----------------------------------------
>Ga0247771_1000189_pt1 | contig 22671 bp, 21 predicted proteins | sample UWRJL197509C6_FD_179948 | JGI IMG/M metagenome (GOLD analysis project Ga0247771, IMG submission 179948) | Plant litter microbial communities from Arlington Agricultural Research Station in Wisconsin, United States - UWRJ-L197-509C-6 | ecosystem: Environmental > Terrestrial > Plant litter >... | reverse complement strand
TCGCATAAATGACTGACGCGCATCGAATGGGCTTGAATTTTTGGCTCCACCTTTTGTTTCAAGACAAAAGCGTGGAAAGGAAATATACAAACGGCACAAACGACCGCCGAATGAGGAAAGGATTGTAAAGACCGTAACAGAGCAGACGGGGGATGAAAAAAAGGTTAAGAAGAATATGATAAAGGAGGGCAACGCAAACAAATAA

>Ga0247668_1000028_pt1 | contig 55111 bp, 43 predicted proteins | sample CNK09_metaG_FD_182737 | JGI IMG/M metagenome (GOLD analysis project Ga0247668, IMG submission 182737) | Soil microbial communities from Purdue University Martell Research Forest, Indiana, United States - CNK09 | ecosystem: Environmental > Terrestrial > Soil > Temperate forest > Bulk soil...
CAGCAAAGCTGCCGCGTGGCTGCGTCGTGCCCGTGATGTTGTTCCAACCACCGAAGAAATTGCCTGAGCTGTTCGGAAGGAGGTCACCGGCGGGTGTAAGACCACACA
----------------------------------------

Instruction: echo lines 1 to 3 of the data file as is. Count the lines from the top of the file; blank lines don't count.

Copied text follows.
>Ga0247771_1000189_pt1 | contig 22671 bp, 21 predicted proteins | sample UWRJL197509C6_FD_179948 | JGI IMG/M metagenome (GOLD analysis project Ga0247771, IMG submission 179948) | Plant litter microbial communities from Arlington Agricultural Research Station in Wisconsin, United States - UWRJ-L197-509C-6 | ecosystem: Environmental > Terrestrial > Plant litter >... | reverse complement strand
TCGCATAAATGACTGACGCGCATCGAATGGGCTTGAATTTTTGGCTCCACCTTTTGTTTCAAGACAAAAGCGTGGAAAGGAAATATACAAACGGCACAAACGACCGCCGAATGAGGAAAGGATTGTAAAGACCGTAACAGAGCAGACGGGGGATGAAAAAAAGGTTAAGAAGAATATGATAAAGGAGGGCAACGCAAACAAATAA

>Ga0247668_1000028_pt1 | contig 55111 bp, 43 predicted proteins | sample CNK09_metaG_FD_182737 | JGI IMG/M metagenome (GOLD analysis project Ga0247668, IMG submission 182737) | Soil microbial communities from Purdue University Martell Research Forest, Indiana, United States - CNK09 | ecosystem: Environmental > Terrestrial > Soil > Temperate forest > Bulk soil...